Redevelopment of Sheringham Splash pool, opened by the Princess of Wales 25 years ago, to be looked at in leisure review

The Princess of Wales sharing a joke with council chairman Anthony Duckworth-Chad at the opening of

The Princess of Wales sharing a joke with council chairman Anthony Duckworth-Chad at the opening of Splash.

The future of Sheringham's aging and energy-inefficient Splash swimming pool is set to be looked at in an upcoming review of a leisure contract.

Sheringham Splash

Sheringham Splash - Credit: EDPpics 2003 (01603) 772434

The centre, which also includes a gym, is 25 years old, and costs twice as much to run as its sister operation, the newer Victory at North Walsham.

The Princess of Wales opening Sheringham Splash in May 1988. Picture: ARCHANT LIBRARY

The Princess of Wales opening Sheringham Splash in May 1988. Picture: ARCHANT LIBRARY

North Norfolk District Council is looking at its current contact with DC Leisure which runs both sites, as well as the sports complex at Fakenham, where there is some dual use with the high school.

The council cabinet is being asked to look at extending the contract for up to five years, while considering 'redevelopment opportunities' at Splash.

Splash, which has a wave machine and slide, cost £2.5m, took five years to plan and build, and was opened in May 1988 by the late Diana Princess of Wales.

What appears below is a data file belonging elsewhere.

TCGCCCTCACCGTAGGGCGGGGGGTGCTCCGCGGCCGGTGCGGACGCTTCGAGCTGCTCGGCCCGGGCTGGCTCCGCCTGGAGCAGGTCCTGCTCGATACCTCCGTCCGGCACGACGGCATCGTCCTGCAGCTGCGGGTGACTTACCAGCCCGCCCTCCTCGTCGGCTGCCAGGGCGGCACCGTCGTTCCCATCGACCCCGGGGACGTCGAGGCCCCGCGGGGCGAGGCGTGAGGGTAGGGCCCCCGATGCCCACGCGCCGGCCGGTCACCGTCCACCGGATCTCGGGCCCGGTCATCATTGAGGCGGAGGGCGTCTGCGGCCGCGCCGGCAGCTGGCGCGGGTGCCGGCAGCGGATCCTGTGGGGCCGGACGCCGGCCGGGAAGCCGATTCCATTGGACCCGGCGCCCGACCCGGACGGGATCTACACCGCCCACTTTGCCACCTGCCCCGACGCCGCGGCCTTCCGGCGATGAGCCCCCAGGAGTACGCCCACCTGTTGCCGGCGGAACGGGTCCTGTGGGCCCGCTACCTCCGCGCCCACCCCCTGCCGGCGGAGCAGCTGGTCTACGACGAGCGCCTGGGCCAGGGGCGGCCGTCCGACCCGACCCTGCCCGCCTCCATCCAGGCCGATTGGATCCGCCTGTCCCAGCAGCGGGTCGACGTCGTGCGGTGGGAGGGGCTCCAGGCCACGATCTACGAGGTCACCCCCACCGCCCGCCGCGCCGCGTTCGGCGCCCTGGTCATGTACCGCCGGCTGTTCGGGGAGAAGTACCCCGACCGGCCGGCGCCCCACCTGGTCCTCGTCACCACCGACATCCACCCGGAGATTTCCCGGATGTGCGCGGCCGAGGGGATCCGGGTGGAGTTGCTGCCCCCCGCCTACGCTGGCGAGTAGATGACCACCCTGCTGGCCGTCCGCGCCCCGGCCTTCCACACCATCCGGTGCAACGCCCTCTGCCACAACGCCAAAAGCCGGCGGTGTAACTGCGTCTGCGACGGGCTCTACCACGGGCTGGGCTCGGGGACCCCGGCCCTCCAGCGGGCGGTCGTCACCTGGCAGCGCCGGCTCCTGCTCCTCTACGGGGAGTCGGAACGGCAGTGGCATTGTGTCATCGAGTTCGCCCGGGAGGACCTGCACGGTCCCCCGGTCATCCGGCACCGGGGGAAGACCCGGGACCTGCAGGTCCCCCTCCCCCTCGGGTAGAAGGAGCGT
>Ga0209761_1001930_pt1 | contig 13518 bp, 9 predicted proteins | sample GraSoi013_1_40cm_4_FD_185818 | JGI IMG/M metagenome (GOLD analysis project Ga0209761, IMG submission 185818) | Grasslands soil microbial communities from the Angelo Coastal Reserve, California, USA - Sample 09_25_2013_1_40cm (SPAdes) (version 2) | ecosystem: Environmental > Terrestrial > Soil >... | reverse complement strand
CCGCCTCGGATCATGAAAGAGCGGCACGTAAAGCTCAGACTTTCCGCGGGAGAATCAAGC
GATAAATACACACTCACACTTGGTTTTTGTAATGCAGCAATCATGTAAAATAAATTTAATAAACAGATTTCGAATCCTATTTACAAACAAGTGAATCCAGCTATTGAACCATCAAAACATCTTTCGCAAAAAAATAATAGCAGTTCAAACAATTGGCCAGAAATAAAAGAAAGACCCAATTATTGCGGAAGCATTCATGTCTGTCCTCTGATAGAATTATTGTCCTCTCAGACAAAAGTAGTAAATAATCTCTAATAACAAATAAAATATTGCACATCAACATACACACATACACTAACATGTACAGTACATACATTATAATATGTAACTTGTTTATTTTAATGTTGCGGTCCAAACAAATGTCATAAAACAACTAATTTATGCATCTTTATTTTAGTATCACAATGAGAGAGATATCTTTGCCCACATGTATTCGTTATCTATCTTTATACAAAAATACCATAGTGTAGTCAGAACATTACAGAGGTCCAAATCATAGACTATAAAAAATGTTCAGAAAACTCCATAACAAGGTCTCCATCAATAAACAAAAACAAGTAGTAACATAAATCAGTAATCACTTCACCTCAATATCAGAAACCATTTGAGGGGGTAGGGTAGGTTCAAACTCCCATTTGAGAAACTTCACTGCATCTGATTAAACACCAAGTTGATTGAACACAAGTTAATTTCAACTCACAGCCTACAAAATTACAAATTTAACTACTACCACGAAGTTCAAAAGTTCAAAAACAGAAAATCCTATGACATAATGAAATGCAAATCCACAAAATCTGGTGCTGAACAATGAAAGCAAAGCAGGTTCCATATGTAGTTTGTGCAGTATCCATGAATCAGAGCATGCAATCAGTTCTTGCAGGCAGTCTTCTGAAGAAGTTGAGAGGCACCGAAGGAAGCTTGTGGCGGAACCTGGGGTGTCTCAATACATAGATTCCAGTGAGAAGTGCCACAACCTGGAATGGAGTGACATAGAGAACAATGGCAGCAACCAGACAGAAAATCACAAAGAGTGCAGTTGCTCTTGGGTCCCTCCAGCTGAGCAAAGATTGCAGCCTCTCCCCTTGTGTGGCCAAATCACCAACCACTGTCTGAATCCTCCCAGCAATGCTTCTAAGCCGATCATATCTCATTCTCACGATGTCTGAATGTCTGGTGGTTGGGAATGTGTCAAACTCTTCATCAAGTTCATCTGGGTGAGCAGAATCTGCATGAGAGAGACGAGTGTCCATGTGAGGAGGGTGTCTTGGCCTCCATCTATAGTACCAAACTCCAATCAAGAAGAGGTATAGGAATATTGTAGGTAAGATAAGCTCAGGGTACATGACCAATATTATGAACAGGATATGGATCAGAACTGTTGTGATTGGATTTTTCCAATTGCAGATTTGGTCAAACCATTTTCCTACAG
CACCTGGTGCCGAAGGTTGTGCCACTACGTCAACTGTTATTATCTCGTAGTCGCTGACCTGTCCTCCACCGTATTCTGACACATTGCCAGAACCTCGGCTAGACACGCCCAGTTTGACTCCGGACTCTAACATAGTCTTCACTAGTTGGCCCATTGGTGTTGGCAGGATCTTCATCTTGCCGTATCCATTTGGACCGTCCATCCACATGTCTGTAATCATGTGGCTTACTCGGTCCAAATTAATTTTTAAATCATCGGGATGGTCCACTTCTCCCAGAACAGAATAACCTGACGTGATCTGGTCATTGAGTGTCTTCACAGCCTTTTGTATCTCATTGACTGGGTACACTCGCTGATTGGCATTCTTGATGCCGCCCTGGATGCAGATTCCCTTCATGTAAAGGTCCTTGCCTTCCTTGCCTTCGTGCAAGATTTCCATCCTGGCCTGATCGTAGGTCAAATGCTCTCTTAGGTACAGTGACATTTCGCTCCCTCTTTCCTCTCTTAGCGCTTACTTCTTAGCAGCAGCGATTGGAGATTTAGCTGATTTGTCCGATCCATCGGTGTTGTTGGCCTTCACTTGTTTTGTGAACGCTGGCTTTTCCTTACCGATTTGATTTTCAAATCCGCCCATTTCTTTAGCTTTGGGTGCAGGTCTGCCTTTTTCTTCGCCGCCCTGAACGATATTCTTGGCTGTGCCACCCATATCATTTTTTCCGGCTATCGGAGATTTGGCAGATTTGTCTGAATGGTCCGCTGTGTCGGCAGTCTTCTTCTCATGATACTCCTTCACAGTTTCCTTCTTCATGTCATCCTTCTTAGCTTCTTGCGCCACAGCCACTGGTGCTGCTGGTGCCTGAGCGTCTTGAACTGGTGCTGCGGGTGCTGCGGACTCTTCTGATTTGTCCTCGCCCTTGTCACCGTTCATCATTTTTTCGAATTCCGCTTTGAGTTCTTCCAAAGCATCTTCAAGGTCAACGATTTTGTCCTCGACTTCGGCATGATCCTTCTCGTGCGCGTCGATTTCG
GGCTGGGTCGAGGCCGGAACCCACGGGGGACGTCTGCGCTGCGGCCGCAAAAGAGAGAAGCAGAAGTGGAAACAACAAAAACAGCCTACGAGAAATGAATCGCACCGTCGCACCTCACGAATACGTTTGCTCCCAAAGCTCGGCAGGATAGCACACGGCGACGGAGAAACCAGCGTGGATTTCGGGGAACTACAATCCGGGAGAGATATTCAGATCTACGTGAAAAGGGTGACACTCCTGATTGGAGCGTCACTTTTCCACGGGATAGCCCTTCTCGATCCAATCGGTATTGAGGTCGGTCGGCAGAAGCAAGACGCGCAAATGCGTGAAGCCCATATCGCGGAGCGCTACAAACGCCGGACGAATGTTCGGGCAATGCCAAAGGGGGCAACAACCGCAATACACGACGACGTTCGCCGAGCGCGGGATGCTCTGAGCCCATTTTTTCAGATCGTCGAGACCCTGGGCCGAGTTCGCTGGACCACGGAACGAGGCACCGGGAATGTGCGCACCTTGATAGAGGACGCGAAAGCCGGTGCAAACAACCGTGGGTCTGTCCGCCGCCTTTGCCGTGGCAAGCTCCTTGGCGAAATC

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The then chairman of the district council Anthony Duckworth-Chad said the pool would be a benefit to tourists when the weather stopped them using the beaches.

'We hope we have found a solution. Here the east wind doesn't blow, the rain doesn't fall, it is warm and there are waves, a shop, food and lifeguards,' he told the opening ceremony.

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Four thousand people flocked to see the princess, and passed on get well messages and gifts for her son Harry, then three, who was recovering from an operation in London.

The future for the now-aging centre however remains an open book.

Leisure cabinet member John Lee said there were no firm plans or vision, and all options would be explored.

They could include other contractors, taking the centres back 'in house' or running leisure via a trust.

Council leader Tom FitzPatrick said: 'Recreation facilities are very important, but must be driven by value for money.'

The council currently gives a £370,000 annual subsidy to DC Leisure to run the centres.

A report to Monday's cabinet says a contract re-jig had the potential to save between £50,000 and £100,000.

About 180,000 people a year use the Victory centre, 160,000 Splash and 90.000 use Fakenham, where there is no pool.

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